For the PC owners: Have you ever used Windows PowerShell? It's something akin to Command Prompt, and can be utilized for task automation. It provides a really easy way to batch rename hundreds of files in a folder.
Specifically, I had hundreds of individual file names containing a "-" that needed to be replaced or removed, and I was looking for something straightforward for changing the names. I found Windows PowerShell, which is a management framework that was developed about ten years ago. I discovered it was pretty easy to use PowerShell for this task and others like it, and thought I'd share it here!
Here's how to get set up:
All your files should be in one folder, which you'll designate as your working directory. Open PowerShell on your PC. You can just type "powershell" into the search box in Windows 10. A window will open.
To navigate to your folder of files, type "cd" (change directory) at the prompt and then add a space. Drag and drop your working folder into the PowerShell window. The drag and drop puts the whole file path into place for you. Press enter and you'll see that you're now operating out of your folder.
to do a batch rename on the files in your current directory:
How does it work? You are 'piping' ("|") the contents of your directory ("dir") to the "rename-item" cmdlet (read: command-lette). If you were to enter only "dir" at the prompt, you would see all the files in your folder displayed; we use the last section of the script to run through all of these files.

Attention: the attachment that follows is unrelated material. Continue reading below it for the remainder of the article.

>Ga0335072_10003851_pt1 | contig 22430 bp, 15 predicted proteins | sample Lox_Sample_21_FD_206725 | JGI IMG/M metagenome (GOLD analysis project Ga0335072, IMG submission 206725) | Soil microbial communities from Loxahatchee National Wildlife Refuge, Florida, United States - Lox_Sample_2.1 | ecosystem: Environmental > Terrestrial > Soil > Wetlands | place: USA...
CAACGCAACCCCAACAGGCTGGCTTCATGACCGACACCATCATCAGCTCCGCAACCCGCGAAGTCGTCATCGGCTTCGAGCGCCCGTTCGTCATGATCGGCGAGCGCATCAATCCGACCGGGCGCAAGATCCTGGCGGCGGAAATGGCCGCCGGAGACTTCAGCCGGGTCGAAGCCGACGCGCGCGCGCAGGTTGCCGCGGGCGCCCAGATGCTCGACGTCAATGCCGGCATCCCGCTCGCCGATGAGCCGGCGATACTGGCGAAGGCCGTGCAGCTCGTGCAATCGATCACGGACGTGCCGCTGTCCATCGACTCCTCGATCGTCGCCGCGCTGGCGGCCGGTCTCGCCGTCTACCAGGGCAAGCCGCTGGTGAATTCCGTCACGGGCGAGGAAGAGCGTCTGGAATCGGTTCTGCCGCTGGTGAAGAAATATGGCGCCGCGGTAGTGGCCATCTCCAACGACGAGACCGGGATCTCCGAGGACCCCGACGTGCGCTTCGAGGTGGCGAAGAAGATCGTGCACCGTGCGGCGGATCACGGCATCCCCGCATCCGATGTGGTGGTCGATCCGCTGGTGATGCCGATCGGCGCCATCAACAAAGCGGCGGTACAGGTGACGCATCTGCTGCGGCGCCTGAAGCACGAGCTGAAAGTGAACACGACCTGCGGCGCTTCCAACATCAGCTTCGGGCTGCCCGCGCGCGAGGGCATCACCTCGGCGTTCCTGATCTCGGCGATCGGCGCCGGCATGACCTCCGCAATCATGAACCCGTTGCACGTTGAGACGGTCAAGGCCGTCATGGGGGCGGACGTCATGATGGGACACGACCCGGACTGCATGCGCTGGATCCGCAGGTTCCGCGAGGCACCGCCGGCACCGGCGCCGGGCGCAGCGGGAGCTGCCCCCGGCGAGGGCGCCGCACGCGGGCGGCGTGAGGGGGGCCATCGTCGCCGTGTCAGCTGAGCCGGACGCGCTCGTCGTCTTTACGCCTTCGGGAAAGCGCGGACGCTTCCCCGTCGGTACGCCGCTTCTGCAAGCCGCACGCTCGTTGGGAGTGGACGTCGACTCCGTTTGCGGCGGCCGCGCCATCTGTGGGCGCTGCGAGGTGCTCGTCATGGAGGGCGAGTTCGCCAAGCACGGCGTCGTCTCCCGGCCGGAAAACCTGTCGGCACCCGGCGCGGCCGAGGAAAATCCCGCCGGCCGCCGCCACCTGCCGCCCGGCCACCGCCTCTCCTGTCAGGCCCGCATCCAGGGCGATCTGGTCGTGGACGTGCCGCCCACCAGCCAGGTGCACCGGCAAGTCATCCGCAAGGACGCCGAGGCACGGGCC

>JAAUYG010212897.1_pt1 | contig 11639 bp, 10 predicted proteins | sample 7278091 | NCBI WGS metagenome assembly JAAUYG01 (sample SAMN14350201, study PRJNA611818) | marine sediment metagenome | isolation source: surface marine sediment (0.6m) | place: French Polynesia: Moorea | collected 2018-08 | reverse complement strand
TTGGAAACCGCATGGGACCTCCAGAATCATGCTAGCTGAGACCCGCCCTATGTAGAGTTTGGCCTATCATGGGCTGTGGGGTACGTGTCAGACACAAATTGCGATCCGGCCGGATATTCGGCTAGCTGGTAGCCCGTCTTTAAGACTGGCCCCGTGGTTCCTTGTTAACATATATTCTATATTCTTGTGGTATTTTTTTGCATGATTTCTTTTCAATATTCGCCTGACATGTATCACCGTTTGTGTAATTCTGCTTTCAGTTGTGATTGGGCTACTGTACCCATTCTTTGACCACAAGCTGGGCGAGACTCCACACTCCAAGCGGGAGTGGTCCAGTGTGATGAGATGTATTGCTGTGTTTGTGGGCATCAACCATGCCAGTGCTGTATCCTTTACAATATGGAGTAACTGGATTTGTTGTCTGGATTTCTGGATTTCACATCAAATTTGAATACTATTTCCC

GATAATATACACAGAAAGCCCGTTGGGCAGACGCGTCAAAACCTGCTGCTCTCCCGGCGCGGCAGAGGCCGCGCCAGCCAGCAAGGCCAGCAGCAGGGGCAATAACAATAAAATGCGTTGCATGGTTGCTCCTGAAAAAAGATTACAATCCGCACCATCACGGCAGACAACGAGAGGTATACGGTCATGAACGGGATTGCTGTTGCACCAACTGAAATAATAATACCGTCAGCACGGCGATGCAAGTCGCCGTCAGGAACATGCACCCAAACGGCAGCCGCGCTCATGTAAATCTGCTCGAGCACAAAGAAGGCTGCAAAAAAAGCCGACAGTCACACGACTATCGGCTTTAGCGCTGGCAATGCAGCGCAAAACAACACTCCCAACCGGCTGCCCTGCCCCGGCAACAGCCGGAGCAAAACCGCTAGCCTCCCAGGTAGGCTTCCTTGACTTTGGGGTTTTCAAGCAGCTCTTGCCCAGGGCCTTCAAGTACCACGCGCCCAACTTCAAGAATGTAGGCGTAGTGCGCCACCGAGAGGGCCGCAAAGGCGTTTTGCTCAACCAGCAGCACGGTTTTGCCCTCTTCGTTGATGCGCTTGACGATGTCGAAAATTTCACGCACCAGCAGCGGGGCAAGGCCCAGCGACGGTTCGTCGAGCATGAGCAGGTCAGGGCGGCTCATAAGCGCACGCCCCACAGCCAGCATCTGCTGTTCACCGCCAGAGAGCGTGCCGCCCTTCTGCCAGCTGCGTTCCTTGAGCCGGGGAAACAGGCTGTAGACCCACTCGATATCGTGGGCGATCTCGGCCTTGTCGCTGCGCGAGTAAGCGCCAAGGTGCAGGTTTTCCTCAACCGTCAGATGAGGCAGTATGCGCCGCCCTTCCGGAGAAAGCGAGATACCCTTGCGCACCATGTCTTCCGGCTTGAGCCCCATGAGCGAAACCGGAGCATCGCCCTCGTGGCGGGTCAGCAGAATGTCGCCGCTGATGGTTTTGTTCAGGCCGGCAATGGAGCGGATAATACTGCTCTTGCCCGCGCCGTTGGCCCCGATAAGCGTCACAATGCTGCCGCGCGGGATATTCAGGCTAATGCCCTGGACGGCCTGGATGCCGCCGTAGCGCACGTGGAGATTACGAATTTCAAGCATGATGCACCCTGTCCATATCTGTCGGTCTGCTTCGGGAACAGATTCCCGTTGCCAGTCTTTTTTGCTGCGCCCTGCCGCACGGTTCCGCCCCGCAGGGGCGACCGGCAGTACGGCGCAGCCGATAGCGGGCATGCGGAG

I initially learned of this command at: https://www.howtogeek.com/111859/how-to-batch-rename-files-in-windows-4-ways-to-rename-multiple-files/
nst=mixed. This is one of my favorite commands in MrBayes. It's used instead of designating a nucleotide substitution model a priori. Instead, reversible jump is a form of model-averaging (across different dimensions of parameter space) where all possible time-reversible substitution models are explored, incorporating uncertainty in model selection.
Likelihood-based analyses results are dependent on the model-fit to the data. The credible set of substitution models typically contains several different models and the benefit of rjMCMC is that it allows integration of all. Though tree topology isn't extremely sensitive to model misspecification, other parameters may be (Alfaro & Huelsenbeck 2006).
example of mrbayes block using rjMCMC:
[after the nexus alignment of data, use these commands for rjMCMC in MrBayes; this shows data grouped in two subsets]
log start filename=murray-rj_log;
charset codon_pos1 = 1-1041\3;
charset codon_pos2 = 2-1041\3;
charset codon_pos3 = 3-1041\3;
partition two_subsets = 2: codon_pos1 codon_pos2, codon_pos3;
set partition = two_subsets;
lset applyto=(all) nst=mixed rates=gamma; [each of the two subsets will be treated separately]
[use 'nst= mixed' for rjMCMC and 'rates=gamma' to incorporate rate heterogeneity; I don't use parameter for invariant sites]
unlink shape=(all) pinvar=(all) statefreq=(all) revmat=(all);
prset applyto=(all) ratepr=variable;
mcmc ngen=1000000 samplefreq=100 filename=murray_rj;
[gives a default 25% burnin for tree and parameter files]
Also a great tool -- rjMCMC in BEAST 2! Just install the RBS plugin while in BEAUti and you are set to go. The drawback -- as of now (Dec. 2016) you cannot run the XML file in CIPRES if you are using reversible jump models from the RBS plugin.
Huelsenbeck, J.P., Larget, B. & Alfaro, M.E. (2004) Bayesian phylogenetic model selection using reversible jump Markov chain Monte Carlo. Mol Biol Evol, 21, 1123-33.
Alfaro, M.E., & Huelsenbeck, J.P. (2006). Comparative performance of Bayesian and AIC-based measures of phylogenetic model uncertainty. Syst Biol, 55, 89-96.
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